The Corner

Five Assurances from the Federal Government About Ebola That Have Proven Less than Reliable

It’s no secret that the U.S. government’s response to the Ebola virus’s arrival has been lackluster. The feds have repeatedly assured the public that everything is under control, even as their previous promises crumble around them. 

Here’s a chronological list of the federal government’s most egregious misstatements and false declarations about the deadly virus’s spread:

July 28, 2014: CDC official calls Ebola’s arrival in the United States “a very remote possibility.”

As the outbreak in West Africa picked up speed this summer, CDC official Stephan Monroe briefed reporters on the threat. “The likelihood of the outbreak spreading outside of West Africa is very low,” he said. “Nevertheless, because people do travel between West Africa and the U.S., CDC needs to be prepared for the very remote possibility that one of those travelers could get Ebola and return to the U.S. while sick.”

On September 20, Thomas Eric Duncan arrived in Dallas from his native Liberia, carrying the virus with him.

September 16, 2014: President Obama says the chance of an Ebola outbreak in the United States is “extremely low.”

During a visit to the CDC’s Atlanta headquarters, President Obama addressed the American people directly. “Our experts, here at the CDC and across our government, agree that the chances of an Ebola outbreak here in the United States are extremely low,” he said. “In the unlikely event that someone with Ebola does reach our shores, we’ve taken new measures so that we’re prepared here at home.”

On September 30, news broke that Thomas Eric Duncan was diagnosed with Ebola in at Dallas Presbyterian Hospital, where he infected at least two others.

October 1, 2014: CDC promises robust support for any and all hospitals caring for Ebola patients.

After Duncan’s arrival at Dallas Presbyterian, the CDC announced they would send a team that, among other things, would “ensure the hospital uses appropriate infection control measures” and “monitor the health status of health-care providers who cared for the patient.”

On October 12, nurse Nina Pham tested positive for Ebola after treating Duncan at Dallas Presbyterian. Director Frieden admitted a stronger CDC response “might have prevented” her infection, adding that he “wish[ed] we had put a team like this on the ground the day the first patient was diagnosed.”

October 5, 2014: CDC director Tom Frieden declares U.S. hospitals will be able to ”stop [Ebola] in its tracks.”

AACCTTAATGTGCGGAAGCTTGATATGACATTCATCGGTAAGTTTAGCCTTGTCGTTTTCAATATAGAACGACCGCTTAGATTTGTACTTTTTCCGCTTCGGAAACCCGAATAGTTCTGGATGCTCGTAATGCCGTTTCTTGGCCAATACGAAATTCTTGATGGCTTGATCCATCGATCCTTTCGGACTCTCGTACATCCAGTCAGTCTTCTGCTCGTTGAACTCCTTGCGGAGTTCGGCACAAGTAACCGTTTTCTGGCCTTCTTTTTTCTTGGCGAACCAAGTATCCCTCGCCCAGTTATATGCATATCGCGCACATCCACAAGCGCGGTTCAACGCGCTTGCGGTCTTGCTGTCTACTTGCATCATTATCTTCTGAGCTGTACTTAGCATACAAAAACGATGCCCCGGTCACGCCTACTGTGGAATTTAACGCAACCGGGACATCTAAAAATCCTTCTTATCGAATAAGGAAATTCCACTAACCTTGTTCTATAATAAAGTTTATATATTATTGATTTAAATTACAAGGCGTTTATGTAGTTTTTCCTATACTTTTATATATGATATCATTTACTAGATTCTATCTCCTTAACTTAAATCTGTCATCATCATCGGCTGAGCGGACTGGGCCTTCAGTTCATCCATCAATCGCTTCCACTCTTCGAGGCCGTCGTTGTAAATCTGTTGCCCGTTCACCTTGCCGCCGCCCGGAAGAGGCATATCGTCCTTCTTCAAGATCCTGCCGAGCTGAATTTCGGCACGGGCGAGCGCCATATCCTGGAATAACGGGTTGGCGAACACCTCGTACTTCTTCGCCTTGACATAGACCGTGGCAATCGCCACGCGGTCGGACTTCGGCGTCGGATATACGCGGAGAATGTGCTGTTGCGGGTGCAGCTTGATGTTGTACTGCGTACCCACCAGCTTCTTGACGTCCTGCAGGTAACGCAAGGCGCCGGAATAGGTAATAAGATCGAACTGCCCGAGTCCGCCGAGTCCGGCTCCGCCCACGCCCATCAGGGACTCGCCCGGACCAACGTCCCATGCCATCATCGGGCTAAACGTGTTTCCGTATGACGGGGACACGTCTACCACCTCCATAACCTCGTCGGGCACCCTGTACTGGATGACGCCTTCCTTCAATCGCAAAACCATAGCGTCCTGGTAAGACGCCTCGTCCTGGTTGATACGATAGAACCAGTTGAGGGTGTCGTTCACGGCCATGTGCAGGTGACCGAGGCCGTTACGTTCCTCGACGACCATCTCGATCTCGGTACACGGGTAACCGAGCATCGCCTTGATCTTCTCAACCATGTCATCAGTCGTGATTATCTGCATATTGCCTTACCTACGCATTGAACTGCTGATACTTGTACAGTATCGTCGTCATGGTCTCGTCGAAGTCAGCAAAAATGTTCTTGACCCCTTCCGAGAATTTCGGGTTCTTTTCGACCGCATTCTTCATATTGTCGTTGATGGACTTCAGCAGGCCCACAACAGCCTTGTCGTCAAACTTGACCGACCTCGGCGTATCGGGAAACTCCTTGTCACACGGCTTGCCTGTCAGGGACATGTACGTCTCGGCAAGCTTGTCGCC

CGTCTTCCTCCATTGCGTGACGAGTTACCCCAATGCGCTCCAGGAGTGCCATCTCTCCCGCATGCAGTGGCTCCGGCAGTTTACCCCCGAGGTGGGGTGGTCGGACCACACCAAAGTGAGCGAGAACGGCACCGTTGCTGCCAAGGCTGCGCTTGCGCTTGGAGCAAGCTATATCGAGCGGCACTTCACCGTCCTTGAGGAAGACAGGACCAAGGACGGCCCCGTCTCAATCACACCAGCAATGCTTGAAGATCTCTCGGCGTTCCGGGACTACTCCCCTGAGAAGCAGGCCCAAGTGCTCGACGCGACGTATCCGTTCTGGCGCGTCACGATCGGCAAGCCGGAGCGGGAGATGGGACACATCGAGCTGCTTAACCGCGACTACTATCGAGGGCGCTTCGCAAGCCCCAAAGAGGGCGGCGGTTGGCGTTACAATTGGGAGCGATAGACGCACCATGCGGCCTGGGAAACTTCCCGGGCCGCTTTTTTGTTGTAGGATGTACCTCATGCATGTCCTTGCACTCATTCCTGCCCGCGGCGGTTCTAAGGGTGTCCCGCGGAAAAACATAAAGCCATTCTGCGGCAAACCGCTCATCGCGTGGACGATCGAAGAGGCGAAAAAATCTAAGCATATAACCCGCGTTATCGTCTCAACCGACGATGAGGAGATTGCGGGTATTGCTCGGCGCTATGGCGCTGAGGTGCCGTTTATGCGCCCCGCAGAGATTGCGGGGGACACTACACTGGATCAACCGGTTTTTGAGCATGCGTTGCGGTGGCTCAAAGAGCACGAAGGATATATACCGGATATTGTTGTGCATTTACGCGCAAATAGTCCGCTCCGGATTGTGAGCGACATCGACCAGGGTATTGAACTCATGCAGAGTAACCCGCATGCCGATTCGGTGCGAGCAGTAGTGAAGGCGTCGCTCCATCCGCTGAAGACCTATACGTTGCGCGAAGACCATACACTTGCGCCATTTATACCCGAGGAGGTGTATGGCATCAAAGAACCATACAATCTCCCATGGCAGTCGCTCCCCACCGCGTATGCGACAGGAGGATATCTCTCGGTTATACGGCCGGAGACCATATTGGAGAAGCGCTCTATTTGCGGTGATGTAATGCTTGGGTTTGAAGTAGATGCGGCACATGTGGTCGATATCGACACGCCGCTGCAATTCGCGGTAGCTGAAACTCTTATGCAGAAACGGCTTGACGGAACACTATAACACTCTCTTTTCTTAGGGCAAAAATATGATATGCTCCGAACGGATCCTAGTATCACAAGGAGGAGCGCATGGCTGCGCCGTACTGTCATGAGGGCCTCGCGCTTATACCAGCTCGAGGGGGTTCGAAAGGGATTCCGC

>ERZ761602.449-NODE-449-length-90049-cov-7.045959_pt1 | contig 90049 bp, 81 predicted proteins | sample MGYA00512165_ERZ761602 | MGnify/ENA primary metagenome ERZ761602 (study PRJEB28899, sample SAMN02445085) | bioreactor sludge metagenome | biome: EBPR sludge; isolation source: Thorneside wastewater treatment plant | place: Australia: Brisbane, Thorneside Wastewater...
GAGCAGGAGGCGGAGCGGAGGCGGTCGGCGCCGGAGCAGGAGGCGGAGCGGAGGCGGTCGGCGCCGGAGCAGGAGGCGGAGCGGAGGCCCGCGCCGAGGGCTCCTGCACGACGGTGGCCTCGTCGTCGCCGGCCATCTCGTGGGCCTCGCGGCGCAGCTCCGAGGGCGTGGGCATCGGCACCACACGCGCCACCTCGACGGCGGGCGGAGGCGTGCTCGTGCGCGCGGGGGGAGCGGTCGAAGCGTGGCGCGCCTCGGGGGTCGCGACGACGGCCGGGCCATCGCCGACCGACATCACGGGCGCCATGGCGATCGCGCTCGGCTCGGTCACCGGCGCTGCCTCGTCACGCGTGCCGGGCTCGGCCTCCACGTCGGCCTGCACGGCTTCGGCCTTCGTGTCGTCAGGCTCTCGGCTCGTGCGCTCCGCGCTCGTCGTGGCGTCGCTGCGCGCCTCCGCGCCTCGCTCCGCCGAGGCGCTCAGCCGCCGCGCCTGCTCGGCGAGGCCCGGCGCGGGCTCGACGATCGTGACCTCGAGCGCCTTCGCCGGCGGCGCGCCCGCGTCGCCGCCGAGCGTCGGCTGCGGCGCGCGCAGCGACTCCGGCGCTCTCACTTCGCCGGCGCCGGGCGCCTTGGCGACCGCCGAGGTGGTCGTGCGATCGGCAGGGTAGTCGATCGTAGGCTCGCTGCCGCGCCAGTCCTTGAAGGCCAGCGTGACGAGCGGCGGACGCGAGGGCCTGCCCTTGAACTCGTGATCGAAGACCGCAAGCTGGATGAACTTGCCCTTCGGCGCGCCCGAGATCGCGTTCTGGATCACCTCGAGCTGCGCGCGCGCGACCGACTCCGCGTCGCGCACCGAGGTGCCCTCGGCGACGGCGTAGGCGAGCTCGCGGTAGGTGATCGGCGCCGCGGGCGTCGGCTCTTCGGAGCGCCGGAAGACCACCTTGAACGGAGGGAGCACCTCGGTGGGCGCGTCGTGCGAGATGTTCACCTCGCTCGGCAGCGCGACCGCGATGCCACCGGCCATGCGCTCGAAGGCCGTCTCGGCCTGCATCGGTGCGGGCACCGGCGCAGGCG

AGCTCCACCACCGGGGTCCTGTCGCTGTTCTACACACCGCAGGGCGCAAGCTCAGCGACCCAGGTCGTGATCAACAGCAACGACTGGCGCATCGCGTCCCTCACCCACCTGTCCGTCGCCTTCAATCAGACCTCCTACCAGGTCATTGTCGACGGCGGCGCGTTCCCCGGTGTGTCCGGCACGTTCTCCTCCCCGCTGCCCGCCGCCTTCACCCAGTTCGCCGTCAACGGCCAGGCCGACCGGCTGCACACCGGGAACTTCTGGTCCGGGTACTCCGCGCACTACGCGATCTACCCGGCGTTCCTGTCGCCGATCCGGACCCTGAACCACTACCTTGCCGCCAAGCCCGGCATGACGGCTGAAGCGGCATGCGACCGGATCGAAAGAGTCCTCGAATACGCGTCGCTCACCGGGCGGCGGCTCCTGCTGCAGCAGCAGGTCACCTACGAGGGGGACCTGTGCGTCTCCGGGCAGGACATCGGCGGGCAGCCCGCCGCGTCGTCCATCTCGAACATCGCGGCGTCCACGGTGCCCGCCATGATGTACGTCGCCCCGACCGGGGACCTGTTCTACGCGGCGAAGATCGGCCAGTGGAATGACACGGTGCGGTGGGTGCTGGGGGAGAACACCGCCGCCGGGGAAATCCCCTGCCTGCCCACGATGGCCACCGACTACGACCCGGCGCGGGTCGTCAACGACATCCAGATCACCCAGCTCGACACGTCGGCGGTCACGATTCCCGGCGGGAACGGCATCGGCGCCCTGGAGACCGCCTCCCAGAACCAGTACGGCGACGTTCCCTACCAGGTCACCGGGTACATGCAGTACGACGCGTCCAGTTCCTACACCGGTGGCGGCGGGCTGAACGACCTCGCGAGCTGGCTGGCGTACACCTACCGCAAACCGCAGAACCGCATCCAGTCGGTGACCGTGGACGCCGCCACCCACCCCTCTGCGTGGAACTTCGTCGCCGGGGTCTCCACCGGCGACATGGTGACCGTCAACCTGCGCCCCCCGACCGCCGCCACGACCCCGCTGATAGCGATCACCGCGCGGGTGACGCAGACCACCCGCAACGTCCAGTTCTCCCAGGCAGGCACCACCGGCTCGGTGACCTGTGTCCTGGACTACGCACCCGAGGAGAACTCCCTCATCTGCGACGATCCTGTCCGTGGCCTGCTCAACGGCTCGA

In the few days after Duncan’s admission, Frieden and the CDC repeatedly promised that U.S. hospitals have the technology and know-how to contain the infection. “We will stop it in its tracks,” he told ABC’s George Stephanopoulous on October 5, ”because we’ve got infection control in hospitals and public health that tracks and isolates people if they get symptoms.” Nurses union National Nurses United disagreed, saying American hospitals “are not ready to confront this deadly disease.”

On October 15, a second nurse, Amber Vinson, was diagnosed with Ebola. Like Pham, she treated Duncan at Dallas Presbyterian. 

October 12, 2014: CDC director Tom Frieden claims all 48 health-care workers who cared for Duncan are being carefully monitored.

While warning that addition cases of Ebola after Pham’s were still possible, Frieden took pains to explain that all potential carriers were being watched closely. “The risk is in the 48 people who are being monitored,” he said, ”all of whom have been tested daily, none of whom so far have developed symptoms or fever.”

In violation of CDC protocol, Amber Vinson flew on a commercial airliner one day before she was admitted to the hospital with Ebola. She had a temperature of 99.5 degrees before boarding the flight, but was nevertheless cleared by a CDC official to travel commercially. Frieden admitted on October 15 that she “should not have traveled” on that airliner, promising more careful monitoring in the future.

October 15, 2014: President Obama says he is “absolutely confident” the United States will not suffer a “serious” Ebola outbreak.

During a cabinet meeting, the president told reporters he was “absolutely confident that we can prevent a serious outbreak of the disease here in the United States,” adding that he was still confident in CDC director Tom Frieden’s leadership.

We’re still okay on this front — so far.


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